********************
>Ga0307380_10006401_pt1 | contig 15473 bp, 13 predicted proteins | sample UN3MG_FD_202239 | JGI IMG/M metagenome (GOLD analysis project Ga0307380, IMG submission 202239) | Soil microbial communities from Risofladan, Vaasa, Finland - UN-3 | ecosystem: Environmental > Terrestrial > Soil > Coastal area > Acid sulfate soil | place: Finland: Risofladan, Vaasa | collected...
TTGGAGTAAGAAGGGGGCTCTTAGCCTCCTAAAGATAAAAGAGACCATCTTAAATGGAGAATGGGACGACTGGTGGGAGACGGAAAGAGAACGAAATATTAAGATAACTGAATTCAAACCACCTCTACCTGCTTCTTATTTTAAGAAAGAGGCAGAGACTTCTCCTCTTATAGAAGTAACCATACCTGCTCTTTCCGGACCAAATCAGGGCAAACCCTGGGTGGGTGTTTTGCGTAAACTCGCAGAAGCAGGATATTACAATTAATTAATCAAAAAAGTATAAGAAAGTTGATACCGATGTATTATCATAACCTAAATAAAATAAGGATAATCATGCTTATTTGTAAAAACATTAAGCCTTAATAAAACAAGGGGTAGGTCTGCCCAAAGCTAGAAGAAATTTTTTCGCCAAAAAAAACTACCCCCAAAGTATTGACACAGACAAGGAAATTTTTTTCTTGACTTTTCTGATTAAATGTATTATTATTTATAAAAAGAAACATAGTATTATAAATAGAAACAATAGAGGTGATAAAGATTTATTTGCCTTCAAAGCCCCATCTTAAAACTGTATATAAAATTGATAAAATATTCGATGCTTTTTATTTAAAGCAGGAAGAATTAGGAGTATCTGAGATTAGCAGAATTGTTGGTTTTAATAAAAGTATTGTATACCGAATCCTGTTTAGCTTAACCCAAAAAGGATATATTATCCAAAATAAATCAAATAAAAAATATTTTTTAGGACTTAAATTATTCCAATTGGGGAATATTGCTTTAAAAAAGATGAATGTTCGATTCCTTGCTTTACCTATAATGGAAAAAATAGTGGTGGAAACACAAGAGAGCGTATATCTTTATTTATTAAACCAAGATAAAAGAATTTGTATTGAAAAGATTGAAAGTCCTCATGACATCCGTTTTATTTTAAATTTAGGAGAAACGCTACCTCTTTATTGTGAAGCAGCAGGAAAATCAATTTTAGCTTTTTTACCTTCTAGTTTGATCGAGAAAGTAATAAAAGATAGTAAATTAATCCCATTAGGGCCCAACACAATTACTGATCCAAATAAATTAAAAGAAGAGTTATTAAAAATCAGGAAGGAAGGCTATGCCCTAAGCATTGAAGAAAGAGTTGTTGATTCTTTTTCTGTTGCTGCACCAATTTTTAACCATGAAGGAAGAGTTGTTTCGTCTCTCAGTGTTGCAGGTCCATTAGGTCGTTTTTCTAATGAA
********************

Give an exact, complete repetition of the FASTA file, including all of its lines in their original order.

>Ga0307380_10006401_pt1 | contig 15473 bp, 13 predicted proteins | sample UN3MG_FD_202239 | JGI IMG/M metagenome (GOLD analysis project Ga0307380, IMG submission 202239) | Soil microbial communities from Risofladan, Vaasa, Finland - UN-3 | ecosystem: Environmental > Terrestrial > Soil > Coastal area > Acid sulfate soil | place: Finland: Risofladan, Vaasa | collected...
TTGGAGTAAGAAGGGGGCTCTTAGCCTCCTAAAGATAAAAGAGACCATCTTAAATGGAGAATGGGACGACTGGTGGGAGACGGAAAGAGAACGAAATATTAAGATAACTGAATTCAAACCACCTCTACCTGCTTCTTATTTTAAGAAAGAGGCAGAGACTTCTCCTCTTATAGAAGTAACCATACCTGCTCTTTCCGGACCAAATCAGGGCAAACCCTGGGTGGGTGTTTTGCGTAAACTCGCAGAAGCAGGATATTACAATTAATTAATCAAAAAAGTATAAGAAAGTTGATACCGATGTATTATCATAACCTAAATAAAATAAGGATAATCATGCTTATTTGTAAAAACATTAAGCCTTAATAAAACAAGGGGTAGGTCTGCCCAAAGCTAGAAGAAATTTTTTCGCCAAAAAAAACTACCCCCAAAGTATTGACACAGACAAGGAAATTTTTTTCTTGACTTTTCTGATTAAATGTATTATTATTTATAAAAAGAAACATAGTATTATAAATAGAAACAATAGAGGTGATAAAGATTTATTTGCCTTCAAAGCCCCATCTTAAAACTGTATATAAAATTGATAAAATATTCGATGCTTTTTATTTAAAGCAGGAAGAATTAGGAGTATCTGAGATTAGCAGAATTGTTGGTTTTAATAAAAGTATTGTATACCGAATCCTGTTTAGCTTAACCCAAAAAGGATATATTATCCAAAATAAATCAAATAAAAAATATTTTTTAGGACTTAAATTATTCCAATTGGGGAATATTGCTTTAAAAAAGATGAATGTTCGATTCCTTGCTTTACCTATAATGGAAAAAATAGTGGTGGAAACACAAGAGAGCGTATATCTTTATTTATTAAACCAAGATAAAAGAATTTGTATTGAAAAGATTGAAAGTCCTCATGACATCCGTTTTATTTTAAATTTAGGAGAAACGCTACCTCTTTATTGTGAAGCAGCAGGAAAATCAATTTTAGCTTTTTTACCTTCTAGTTTGATCGAGAAAGTAATAAAAGATAGTAAATTAATCCCATTAGGGCCCAACACAATTACTGATCCAAATAAATTAAAAGAAGAGTTATTAAAAATCAGGAAGGAAGGCTATGCCCTAAGCATTGAAGAAAGAGTTGTTGATTCTTTTTCTGTTGCTGCACCAATTTTTAACCATGAAGGAAGAGTTGTTTCGTCTCTCAGTGTTGCAGGTCCATTAGGTCGTTTTTCTAATGAA